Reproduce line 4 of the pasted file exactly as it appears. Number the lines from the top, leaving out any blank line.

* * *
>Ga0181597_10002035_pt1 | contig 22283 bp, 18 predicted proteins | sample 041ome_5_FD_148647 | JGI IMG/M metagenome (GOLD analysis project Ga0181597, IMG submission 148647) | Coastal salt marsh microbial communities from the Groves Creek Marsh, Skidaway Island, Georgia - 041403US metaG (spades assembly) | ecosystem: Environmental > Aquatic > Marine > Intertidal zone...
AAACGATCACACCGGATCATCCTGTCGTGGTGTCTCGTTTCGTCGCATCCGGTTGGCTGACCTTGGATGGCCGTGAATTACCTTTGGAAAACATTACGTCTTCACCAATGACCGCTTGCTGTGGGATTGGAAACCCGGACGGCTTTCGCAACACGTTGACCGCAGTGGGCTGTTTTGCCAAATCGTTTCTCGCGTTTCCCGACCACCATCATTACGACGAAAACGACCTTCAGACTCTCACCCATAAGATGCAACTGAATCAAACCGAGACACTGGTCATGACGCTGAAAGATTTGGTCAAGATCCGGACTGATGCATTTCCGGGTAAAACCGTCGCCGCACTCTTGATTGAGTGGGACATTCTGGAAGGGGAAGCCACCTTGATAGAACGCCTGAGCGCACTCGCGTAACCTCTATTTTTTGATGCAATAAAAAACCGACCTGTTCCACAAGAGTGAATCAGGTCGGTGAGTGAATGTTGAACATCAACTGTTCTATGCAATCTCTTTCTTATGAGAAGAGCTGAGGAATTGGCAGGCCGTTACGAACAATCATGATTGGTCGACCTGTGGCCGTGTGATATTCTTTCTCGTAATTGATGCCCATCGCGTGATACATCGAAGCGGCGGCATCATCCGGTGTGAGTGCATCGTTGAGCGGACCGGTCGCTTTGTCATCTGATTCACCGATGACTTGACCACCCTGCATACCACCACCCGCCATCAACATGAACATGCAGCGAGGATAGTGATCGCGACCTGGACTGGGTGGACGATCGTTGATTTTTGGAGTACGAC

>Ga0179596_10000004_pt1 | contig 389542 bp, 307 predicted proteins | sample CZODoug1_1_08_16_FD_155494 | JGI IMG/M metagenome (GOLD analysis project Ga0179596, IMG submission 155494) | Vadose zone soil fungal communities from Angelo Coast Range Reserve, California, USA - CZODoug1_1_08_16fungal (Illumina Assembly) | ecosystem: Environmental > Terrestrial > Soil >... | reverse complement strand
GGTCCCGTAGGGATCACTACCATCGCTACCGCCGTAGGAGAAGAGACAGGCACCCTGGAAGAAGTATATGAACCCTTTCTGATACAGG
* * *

GGTCCCGTAGGGATCACTACCATCGCTACCGCCGTAGGAGAAGAGACAGGCACCCTGGAAGAAGTATATGAACCCTTTCTGATACAGG